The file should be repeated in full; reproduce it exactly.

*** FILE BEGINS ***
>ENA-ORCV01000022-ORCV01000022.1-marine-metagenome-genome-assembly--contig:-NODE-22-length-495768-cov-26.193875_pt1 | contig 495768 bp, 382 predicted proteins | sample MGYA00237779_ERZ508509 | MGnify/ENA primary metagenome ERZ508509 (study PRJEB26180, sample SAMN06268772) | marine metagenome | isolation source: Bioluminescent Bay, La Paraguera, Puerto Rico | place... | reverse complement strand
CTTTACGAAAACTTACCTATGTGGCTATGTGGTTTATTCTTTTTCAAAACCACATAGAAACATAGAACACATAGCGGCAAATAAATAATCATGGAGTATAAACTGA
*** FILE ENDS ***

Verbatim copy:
>ENA-ORCV01000022-ORCV01000022.1-marine-metagenome-genome-assembly--contig:-NODE-22-length-495768-cov-26.193875_pt1 | contig 495768 bp, 382 predicted proteins | sample MGYA00237779_ERZ508509 | MGnify/ENA primary metagenome ERZ508509 (study PRJEB26180, sample SAMN06268772) | marine metagenome | isolation source: Bioluminescent Bay, La Paraguera, Puerto Rico | place... | reverse complement strand
CTTTACGAAAACTTACCTATGTGGCTATGTGGTTTATTCTTTTTCAAAACCACATAGAAACATAGAACACATAGCGGCAAATAAATAATCATGGAGTATAAACTGA